Ottawa launches long-awaited competition for armed military drones

Ottawa — The federal government has officially launched a race to buy armed drones after nearly 20 years of delay and debate over whether Canada should buy controversial weapons.

On Friday, a request for proposal was officially announced to two finalists to bid on a $ 5 billion contract. This will allow the Canadian Army to launch a fleet of unmanned aerial vehicles in the coming years.

No formal contract is planned for another year or two, but the first drone will not be delivered until at least 2025, and the last drone will arrive in the early 2030s.

The request does not indicate the number of vehicles the government plans to buy, but instead leaves it to the two companies how their bids meet military needs while benefiting the Canadian economy. ..

The aircraft is based in Nova Scotia’s 14 Wing Greenwood and British Columbia’s 19 Wing Comox, revealing that its main control center is in the Ottawa area. Yellowknife is also identified as a forward operating base.

The drone unit includes approximately 240 Air Force members, 55 of whom will be Greenwood, 25 of whom will be Comox, and 160 of whom will be Ottawa.

Delivery is still a few years away, but the fact that the military has reached this point is almost 20 to identify and purchase UAV fleets to monitor Canadian territory and support missions abroad. It represents a great step forward after years of work.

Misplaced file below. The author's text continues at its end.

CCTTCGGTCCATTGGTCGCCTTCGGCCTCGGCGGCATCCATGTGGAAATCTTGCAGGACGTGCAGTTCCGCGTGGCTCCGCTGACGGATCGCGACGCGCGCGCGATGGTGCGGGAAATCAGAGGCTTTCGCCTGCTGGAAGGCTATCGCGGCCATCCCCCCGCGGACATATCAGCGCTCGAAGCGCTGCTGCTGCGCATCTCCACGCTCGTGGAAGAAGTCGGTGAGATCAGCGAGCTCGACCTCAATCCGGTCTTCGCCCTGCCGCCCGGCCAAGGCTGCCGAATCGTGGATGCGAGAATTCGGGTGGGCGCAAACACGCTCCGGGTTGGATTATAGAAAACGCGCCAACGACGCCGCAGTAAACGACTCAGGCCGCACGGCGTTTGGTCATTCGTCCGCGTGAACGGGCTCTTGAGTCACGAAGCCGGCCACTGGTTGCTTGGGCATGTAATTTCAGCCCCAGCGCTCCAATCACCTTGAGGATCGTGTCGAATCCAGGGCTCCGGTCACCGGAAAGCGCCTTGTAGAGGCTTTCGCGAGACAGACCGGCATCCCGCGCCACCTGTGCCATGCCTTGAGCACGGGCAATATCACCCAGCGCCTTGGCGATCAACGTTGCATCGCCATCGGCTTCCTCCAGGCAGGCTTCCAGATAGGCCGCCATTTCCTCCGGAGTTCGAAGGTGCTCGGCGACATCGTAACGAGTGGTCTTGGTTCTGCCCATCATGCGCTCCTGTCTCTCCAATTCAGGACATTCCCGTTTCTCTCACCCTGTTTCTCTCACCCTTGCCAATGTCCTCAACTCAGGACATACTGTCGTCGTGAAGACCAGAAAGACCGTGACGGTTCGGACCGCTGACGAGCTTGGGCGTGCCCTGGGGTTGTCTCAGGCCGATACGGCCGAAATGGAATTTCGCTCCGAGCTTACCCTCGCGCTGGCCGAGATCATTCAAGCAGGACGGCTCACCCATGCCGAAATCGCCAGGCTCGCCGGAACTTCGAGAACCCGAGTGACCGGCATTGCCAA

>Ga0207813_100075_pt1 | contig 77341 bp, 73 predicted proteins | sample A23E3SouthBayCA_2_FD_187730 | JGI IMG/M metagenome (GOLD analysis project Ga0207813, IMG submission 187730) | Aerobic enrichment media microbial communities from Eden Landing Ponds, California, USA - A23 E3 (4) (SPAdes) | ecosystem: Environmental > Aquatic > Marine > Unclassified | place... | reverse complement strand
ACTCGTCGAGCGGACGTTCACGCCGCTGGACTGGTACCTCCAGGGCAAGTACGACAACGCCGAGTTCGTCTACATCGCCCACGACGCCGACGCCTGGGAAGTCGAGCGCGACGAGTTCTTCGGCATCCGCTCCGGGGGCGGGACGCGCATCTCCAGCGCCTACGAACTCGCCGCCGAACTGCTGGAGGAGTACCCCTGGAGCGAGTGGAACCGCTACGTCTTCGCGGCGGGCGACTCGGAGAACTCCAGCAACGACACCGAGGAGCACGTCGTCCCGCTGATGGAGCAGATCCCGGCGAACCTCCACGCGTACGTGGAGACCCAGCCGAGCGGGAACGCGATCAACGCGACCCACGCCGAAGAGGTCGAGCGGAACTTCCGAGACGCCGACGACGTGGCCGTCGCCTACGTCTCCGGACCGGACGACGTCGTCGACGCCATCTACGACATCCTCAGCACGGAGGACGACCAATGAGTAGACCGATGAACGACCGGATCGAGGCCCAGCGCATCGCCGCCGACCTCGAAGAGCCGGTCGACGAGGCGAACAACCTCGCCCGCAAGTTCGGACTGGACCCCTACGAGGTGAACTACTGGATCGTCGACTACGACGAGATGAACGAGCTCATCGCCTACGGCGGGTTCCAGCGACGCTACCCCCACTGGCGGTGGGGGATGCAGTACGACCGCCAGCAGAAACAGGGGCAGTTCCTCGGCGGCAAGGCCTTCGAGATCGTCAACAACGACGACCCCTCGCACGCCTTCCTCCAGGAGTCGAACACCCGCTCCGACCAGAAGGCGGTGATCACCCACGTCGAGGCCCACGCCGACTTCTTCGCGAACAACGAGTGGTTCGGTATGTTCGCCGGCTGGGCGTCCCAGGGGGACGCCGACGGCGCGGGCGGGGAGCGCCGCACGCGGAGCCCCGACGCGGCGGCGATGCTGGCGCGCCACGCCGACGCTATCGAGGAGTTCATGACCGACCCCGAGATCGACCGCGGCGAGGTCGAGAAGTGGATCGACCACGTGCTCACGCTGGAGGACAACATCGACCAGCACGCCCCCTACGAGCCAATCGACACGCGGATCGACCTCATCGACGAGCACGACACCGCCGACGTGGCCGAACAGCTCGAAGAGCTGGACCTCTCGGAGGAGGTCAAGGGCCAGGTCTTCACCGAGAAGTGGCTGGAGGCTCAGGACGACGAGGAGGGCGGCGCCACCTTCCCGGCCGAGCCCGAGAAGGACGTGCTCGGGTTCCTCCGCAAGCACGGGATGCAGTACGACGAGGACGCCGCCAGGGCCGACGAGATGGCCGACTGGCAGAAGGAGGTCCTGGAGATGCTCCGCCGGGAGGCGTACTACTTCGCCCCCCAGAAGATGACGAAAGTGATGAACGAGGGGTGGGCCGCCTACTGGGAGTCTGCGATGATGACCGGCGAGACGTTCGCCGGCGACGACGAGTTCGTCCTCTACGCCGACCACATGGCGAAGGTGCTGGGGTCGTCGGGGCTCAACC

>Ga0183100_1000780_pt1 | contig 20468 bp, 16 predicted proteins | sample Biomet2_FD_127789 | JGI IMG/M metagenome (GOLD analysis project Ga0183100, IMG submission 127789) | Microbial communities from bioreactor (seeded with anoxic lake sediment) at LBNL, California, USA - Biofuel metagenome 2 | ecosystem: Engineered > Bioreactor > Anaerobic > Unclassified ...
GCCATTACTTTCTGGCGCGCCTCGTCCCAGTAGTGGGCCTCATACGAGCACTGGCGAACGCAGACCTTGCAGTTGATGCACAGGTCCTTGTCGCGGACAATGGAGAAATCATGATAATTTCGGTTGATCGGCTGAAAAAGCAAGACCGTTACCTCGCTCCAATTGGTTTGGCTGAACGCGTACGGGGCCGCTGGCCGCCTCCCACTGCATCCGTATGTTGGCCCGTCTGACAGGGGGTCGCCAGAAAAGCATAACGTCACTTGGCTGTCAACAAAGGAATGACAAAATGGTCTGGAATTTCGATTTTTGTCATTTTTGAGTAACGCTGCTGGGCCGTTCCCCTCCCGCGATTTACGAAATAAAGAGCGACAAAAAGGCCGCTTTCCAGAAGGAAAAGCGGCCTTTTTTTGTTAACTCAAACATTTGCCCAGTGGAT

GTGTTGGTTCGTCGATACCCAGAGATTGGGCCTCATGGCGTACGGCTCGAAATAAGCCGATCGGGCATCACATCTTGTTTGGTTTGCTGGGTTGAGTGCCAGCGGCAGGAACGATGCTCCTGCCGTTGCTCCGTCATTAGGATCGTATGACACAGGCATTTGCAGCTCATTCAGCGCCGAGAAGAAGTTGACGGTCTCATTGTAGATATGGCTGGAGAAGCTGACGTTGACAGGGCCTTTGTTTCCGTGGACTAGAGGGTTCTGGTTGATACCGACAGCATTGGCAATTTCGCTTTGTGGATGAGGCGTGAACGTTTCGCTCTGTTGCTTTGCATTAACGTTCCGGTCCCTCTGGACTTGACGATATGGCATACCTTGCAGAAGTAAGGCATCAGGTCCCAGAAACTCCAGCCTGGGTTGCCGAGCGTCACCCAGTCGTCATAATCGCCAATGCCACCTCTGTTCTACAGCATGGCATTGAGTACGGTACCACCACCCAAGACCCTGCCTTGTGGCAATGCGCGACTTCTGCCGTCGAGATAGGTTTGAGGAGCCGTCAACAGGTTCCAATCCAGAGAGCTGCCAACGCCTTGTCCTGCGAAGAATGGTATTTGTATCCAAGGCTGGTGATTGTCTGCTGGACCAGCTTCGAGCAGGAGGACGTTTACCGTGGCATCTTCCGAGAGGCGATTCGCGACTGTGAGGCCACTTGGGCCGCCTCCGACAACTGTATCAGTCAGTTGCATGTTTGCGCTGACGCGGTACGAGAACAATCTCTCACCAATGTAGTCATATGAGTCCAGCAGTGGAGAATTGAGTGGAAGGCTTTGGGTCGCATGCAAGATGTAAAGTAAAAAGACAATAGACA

Except for the purchase of a few temporary unarmed drones for the war in Afghanistan (all retired), the army was unable to make great strides in its permanent fleet.

That was despite drones playing an increasingly important role in the military around the world. According to a report from the Royal Canadian Air Force Journal in late 2015, 76 foreign troops were using drones, and an additional 50 were developing drones.

One of the main reasons was that the free government approved the addition of drones as permanent equipment in the army, similar to fighter and helicopter squadrons, until the 2017 defense policy included drones. There was no federal government.

Government and military say unmanned aerial vehicles are used not only for surveillance and intelligence gathering, but also to provide enemy forces with pinpoint strikes from the air where the use of force is approved. ..

Previously criticized the decision to buy an armed drone given its potential use in Canada and the many reports of airstrikes by other countries, especially the United States and Russia, causing unintended damage and civilian casualties. Some people do.

The government also makes little mention of scenarios where power could be used, such as whether drones could be deployed for assassination. Authorities suggest using it in the same way as conventional weapons such as fighters and cannons.

“(Drone) is a mid-to-high long-term endurance system with precise attack capabilities, but only armed when needed for assigned tasks,” the Pentagon said on Friday.

“Always, the adoption of precision attack capabilities complies with armed conflict law and other applicable national or international law. The use of force applies in accordance with the rules of engagement applicable to the CAF.”

Along Lee Berthiaume

Canadian press


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